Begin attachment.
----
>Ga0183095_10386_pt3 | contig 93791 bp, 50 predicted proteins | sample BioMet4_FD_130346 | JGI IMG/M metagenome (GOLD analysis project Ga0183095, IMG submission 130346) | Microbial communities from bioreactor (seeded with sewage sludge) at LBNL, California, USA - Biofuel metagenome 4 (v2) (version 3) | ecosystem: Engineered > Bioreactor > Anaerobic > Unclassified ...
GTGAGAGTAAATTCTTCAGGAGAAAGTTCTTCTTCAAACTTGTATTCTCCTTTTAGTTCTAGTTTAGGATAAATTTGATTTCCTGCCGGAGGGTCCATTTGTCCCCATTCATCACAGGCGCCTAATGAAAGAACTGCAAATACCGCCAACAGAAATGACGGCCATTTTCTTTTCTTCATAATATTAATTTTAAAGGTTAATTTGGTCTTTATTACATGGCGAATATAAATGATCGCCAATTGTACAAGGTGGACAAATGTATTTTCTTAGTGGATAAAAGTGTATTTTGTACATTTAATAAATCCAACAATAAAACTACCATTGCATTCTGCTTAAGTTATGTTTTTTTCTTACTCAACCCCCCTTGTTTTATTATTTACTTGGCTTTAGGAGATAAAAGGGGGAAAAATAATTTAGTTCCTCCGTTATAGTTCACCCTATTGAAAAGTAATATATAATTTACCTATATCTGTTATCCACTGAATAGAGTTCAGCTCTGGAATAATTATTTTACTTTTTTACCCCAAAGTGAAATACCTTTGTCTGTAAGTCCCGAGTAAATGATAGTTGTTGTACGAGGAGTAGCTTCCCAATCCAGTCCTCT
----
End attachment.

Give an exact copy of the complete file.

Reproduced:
>Ga0183095_10386_pt3 | contig 93791 bp, 50 predicted proteins | sample BioMet4_FD_130346 | JGI IMG/M metagenome (GOLD analysis project Ga0183095, IMG submission 130346) | Microbial communities from bioreactor (seeded with sewage sludge) at LBNL, California, USA - Biofuel metagenome 4 (v2) (version 3) | ecosystem: Engineered > Bioreactor > Anaerobic > Unclassified ...
GTGAGAGTAAATTCTTCAGGAGAAAGTTCTTCTTCAAACTTGTATTCTCCTTTTAGTTCTAGTTTAGGATAAATTTGATTTCCTGCCGGAGGGTCCATTTGTCCCCATTCATCACAGGCGCCTAATGAAAGAACTGCAAATACCGCCAACAGAAATGACGGCCATTTTCTTTTCTTCATAATATTAATTTTAAAGGTTAATTTGGTCTTTATTACATGGCGAATATAAATGATCGCCAATTGTACAAGGTGGACAAATGTATTTTCTTAGTGGATAAAAGTGTATTTTGTACATTTAATAAATCCAACAATAAAACTACCATTGCATTCTGCTTAAGTTATGTTTTTTTCTTACTCAACCCCCCTTGTTTTATTATTTACTTGGCTTTAGGAGATAAAAGGGGGAAAAATAATTTAGTTCCTCCGTTATAGTTCACCCTATTGAAAAGTAATATATAATTTACCTATATCTGTTATCCACTGAATAGAGTTCAGCTCTGGAATAATTATTTTACTTTTTTACCCCAAAGTGAAATACCTTTGTCTGTAAGTCCCGAGTAAATGATAGTTGTTGTACGAGGAGTAGCTTCCCAATCCAGTCCTCT